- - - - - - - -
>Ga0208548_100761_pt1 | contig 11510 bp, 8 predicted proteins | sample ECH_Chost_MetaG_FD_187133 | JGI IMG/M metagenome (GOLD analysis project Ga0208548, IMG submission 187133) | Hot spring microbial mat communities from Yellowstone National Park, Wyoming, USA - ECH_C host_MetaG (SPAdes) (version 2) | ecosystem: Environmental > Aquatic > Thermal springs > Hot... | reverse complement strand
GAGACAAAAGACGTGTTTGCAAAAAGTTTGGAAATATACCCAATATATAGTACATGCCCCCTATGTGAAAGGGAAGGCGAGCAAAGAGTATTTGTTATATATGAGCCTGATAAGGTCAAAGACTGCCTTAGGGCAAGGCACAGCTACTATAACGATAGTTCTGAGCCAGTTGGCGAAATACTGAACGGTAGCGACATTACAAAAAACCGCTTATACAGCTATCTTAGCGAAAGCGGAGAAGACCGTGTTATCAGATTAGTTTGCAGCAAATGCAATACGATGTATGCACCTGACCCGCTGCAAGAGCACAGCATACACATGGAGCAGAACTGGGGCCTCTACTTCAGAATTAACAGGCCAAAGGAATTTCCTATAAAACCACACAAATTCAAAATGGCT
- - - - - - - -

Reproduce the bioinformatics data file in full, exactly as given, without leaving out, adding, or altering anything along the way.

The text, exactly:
>Ga0208548_100761_pt1 | contig 11510 bp, 8 predicted proteins | sample ECH_Chost_MetaG_FD_187133 | JGI IMG/M metagenome (GOLD analysis project Ga0208548, IMG submission 187133) | Hot spring microbial mat communities from Yellowstone National Park, Wyoming, USA - ECH_C host_MetaG (SPAdes) (version 2) | ecosystem: Environmental > Aquatic > Thermal springs > Hot... | reverse complement strand
GAGACAAAAGACGTGTTTGCAAAAAGTTTGGAAATATACCCAATATATAGTACATGCCCCCTATGTGAAAGGGAAGGCGAGCAAAGAGTATTTGTTATATATGAGCCTGATAAGGTCAAAGACTGCCTTAGGGCAAGGCACAGCTACTATAACGATAGTTCTGAGCCAGTTGGCGAAATACTGAACGGTAGCGACATTACAAAAAACCGCTTATACAGCTATCTTAGCGAAAGCGGAGAAGACCGTGTTATCAGATTAGTTTGCAGCAAATGCAATACGATGTATGCACCTGACCCGCTGCAAGAGCACAGCATACACATGGAGCAGAACTGGGGCCTCTACTTCAGAATTAACAGGCCAAAGGAATTTCCTATAAAACCACACAAATTCAAAATGGCT